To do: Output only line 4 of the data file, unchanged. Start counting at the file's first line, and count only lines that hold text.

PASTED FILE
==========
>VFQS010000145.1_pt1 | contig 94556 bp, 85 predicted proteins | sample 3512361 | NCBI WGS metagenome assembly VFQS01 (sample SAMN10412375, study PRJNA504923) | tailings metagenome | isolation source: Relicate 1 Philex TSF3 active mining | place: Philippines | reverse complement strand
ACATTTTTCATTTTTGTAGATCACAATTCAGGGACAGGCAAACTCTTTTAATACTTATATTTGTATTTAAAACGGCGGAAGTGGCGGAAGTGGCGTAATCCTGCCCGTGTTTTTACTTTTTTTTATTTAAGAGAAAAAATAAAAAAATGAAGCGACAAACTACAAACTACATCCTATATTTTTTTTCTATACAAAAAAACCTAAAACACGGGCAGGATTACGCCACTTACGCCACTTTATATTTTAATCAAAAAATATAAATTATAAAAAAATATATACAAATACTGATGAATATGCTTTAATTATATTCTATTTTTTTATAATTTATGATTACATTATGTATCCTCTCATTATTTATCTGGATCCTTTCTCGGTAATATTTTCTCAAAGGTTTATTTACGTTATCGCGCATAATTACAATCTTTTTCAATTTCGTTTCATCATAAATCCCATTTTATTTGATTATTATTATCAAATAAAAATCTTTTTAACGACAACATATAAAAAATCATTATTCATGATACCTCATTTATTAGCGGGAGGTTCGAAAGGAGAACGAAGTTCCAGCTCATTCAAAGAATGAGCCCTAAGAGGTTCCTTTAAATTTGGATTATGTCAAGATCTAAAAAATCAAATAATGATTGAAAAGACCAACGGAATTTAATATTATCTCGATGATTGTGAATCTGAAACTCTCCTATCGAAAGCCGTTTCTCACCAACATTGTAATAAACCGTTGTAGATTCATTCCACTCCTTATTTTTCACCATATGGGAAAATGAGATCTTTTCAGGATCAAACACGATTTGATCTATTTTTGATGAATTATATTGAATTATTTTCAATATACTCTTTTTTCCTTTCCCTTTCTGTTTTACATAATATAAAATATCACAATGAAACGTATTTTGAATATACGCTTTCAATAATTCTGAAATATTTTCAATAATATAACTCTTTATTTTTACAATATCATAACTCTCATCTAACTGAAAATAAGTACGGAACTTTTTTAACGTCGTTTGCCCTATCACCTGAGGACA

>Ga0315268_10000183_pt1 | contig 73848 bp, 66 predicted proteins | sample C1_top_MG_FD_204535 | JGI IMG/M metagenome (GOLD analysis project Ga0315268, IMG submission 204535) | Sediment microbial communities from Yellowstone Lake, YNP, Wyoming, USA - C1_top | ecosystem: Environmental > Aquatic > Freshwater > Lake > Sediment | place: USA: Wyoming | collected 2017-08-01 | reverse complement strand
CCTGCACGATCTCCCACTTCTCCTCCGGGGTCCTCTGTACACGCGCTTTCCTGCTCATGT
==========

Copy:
CCTGCACGATCTCCCACTTCTCCTCCGGGGTCCTCTGTACACGCGCTTTCCTGCTCATGT